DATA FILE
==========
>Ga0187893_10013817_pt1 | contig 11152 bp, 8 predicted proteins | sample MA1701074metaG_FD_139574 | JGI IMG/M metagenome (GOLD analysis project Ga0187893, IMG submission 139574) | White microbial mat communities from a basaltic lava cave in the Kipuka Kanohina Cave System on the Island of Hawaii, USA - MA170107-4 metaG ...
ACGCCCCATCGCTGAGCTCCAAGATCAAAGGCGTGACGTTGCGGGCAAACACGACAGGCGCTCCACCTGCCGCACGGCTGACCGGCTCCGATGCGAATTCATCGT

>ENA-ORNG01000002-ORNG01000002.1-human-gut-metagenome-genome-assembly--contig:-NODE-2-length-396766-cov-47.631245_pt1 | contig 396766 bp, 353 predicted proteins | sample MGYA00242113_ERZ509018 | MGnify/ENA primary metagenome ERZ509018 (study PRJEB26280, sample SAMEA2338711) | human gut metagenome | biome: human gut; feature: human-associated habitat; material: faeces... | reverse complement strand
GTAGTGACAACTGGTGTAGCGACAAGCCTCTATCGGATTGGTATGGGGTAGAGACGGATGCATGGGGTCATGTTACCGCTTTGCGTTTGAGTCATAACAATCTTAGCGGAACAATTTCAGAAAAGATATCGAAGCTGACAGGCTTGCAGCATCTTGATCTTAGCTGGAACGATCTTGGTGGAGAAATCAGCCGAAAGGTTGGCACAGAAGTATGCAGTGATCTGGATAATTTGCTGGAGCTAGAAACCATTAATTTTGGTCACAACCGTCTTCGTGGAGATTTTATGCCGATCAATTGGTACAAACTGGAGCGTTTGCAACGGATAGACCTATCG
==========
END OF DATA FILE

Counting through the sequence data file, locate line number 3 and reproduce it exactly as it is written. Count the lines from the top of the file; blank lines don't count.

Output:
>ENA-ORNG01000002-ORNG01000002.1-human-gut-metagenome-genome-assembly--contig:-NODE-2-length-396766-cov-47.631245_pt1 | contig 396766 bp, 353 predicted proteins | sample MGYA00242113_ERZ509018 | MGnify/ENA primary metagenome ERZ509018 (study PRJEB26280, sample SAMEA2338711) | human gut metagenome | biome: human gut; feature: human-associated habitat; material: faeces... | reverse complement strand